Recital Favorites by Nissman, Vol. VII = BEETHOVEN: 33 Variations on a Waltz Theme by Diabelli, Op. 120; BARTOK: Two Rumanian Dances, Op. 8a; LISZT: “Ricordanza” from 12 Transcendental Etudes; PROKOFIEV: Prelude, Op. 12, No. 7; March from The Love for 3 Oranges – Barbara Nissman, piano – Pierian 0044, 72:48 [www.ClassiQuest.com] ****:
Virtuoso Barbara Nissman proffers another set of recital favorites (rec. 12-14 June 2009), some of which exert an impressive girth, like her 1823 Diabelli Variations of Beethoven in C Major, one of the monuments to Beethoven’s capacity to turn musical lead into precious gold. Nissman attacks the Diabelli waltz itself with obvious relish, and her brisk attacks and piquant sense of accent keeps us alert throughout. The canon in Variation VI receives a clearly robust sense of line, the right often trickling in sparkling fioritura over a serpentine bass. The consistent sense of musical pulse infiltrates the progression, no matter how well Beethoven disguises the original thirty-two measure theme, with its relatively bland modulation from tonic to dominant. It seems the very triteness of the original allows the manifold applications of Proteus their full range of expression.
The plasticity of the phrasing permits Nissman to highlight Beethoven’s often gruff or impish humor, of which the most obvious example occurs at Variation XXII and its puncture of Mozart’s aria from Don Giovanni. Nissman makes the Variation XV: Grave e Maestoso a sonata-movement all its own, a moment of subtle harmonic inflection that looks back to the middle movement of the Waldstein Sonata and the slow movement of the G Major Concerto. No less rife with bravura, Variation XVIII, a canonic treatment in two parts, enjoys lucid staccati. No. XX, marked Andante, represents the almost static center of the whole, and the dotted whole notes as played by Nissman remind us that Liszt conceived it as “the Sphinx.” The brilliance of Nissman’s filigree in the explosive XXIII, Allegro assai should convince anyone of her prowess in an unabashed etude in the style of Cramer. Much of the contrapuntal intensity and three-hand effects of the late variations upon XXVIII and following adumbrate Schumann even as they borrow Bach’s procedures for gradual harmonic evolution (here to E-flat Major). Nissman paces the slow variations so that they build a cathedral of sound, obviously conscious of the variants’ similarity to ornamented and trilled passages from Beethoven’s Sonata in A-flat Major, Op. 110. The falling fourth and repeated notes in Diablo’s original provide the fodder for Beethoven’s three-voice fugue which will yield, most impertinently, to the C Major of the last-variation minuet. The sublime and the ridiculous have rarely been juxtaposed in such perfect concord.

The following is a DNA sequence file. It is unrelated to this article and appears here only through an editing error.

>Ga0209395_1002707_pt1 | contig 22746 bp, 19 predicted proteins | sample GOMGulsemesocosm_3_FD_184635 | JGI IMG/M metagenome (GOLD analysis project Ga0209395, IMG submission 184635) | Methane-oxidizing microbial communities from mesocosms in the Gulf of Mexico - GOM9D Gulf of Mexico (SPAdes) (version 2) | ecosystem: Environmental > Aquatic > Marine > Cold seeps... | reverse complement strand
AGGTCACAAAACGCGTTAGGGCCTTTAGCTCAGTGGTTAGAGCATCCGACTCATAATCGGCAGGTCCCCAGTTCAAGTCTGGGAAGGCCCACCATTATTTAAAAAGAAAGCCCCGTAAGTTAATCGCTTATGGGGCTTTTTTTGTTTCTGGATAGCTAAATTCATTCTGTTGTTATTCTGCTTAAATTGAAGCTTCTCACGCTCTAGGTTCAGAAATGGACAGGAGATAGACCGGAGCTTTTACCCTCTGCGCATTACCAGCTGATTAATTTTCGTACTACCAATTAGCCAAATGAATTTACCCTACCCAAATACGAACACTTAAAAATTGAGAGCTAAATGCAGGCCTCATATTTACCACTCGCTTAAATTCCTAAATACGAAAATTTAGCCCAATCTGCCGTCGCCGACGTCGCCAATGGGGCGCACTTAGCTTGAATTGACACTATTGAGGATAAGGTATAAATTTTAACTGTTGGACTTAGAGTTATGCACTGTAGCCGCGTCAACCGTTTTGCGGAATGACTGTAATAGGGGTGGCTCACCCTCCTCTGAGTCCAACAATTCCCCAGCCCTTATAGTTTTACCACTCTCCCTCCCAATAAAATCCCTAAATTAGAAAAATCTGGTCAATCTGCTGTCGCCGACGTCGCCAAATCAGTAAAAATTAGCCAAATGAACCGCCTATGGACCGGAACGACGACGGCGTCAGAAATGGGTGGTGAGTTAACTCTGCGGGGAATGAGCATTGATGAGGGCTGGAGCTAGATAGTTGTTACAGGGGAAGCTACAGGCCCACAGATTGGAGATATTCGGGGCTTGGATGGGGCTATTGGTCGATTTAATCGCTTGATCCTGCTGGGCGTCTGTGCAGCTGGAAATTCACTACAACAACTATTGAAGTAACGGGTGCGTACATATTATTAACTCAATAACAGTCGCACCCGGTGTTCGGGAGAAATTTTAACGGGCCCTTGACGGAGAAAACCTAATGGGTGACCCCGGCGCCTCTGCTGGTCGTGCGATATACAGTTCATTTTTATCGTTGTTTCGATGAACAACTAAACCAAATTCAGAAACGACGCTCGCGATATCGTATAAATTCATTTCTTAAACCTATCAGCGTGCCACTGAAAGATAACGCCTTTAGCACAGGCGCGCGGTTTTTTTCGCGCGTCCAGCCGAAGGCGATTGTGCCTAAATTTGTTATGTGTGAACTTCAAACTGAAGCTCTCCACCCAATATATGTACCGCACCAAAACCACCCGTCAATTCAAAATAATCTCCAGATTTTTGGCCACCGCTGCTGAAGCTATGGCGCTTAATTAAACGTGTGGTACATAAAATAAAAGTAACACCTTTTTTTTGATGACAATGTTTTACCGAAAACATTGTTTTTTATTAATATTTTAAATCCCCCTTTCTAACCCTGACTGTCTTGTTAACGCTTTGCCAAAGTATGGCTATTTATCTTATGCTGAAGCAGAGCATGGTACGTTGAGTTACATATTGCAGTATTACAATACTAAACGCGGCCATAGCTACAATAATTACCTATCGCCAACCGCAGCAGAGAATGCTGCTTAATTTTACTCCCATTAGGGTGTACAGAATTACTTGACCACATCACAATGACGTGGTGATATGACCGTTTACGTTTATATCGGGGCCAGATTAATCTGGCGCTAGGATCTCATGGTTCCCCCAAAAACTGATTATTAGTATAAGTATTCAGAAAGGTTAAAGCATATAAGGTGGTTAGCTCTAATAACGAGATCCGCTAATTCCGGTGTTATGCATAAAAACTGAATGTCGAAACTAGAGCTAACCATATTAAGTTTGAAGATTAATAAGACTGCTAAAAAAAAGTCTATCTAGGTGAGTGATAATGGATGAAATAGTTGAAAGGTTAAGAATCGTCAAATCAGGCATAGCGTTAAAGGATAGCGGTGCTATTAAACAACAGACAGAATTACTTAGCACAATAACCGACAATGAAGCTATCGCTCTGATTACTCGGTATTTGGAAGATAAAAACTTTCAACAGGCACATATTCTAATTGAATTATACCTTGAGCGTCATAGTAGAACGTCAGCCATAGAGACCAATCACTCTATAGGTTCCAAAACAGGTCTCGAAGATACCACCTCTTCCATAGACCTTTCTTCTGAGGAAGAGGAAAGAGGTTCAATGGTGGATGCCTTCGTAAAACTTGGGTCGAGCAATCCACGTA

Bartok and Prokofiev, Nissman “specialties,” so the Bartok Op. 8a Rumanian Dances enjoy her propulsive sense of motor power in Bartok, aided by duple rhythms and open fourth harmonies. The Magyar folk elements resounds in imitations of bagpipe drones and cimbalom glissandi. Both dances exploit keyboard virtuosity taken from Liszt but applied to a more “authentic” sound model in the Transylvanian ethos. The No. 2 eschews the classical, ternary model, insisting on a rondo structure for a series of pounding or foot-stomping motives, which ring out with distinctive gusto from Nissman’s Steinway.
“Ricordanza in A-flat Major” is the ninth of Liszt’s Transcendental Etudes (1852), opening in a gentle 6/4. Busoni dubbed the romantic piece “a bundle of faded love letters,” and commentators see in it correspondences with Chopin’s famous Etude in E Major, Op. 10, No. 3. Stunning runs in pearls and cascades counter a parlando melody that speaks the lover’s plaint. Like the A-flat Liebestraum, the piece conveys gestures of longing and amorous regret. Nissman keeps a taut line, and her ornaments project powerfully, much in the lyrically elegant style we know from Guiomar Novaes and Jeanne-Marie Darre.
Nissman concludes with her trump card, the music of Sergei Prokofiev: first, lovely Prelude, Op. 12, No. 7 from his student days and conceived for performance by harpist or pianist. So, a harp of the piano does Nissman make, alternately silky or glittering. The famous March from The Love of 3 Oranges certainly sounds “new” in Nissman’s deliberately marcato rendering, but the slow tempo does clarify some of the internal harmonies and passing dissonances, which we long have taken for granted.
Haydn Quartets, spanning two decades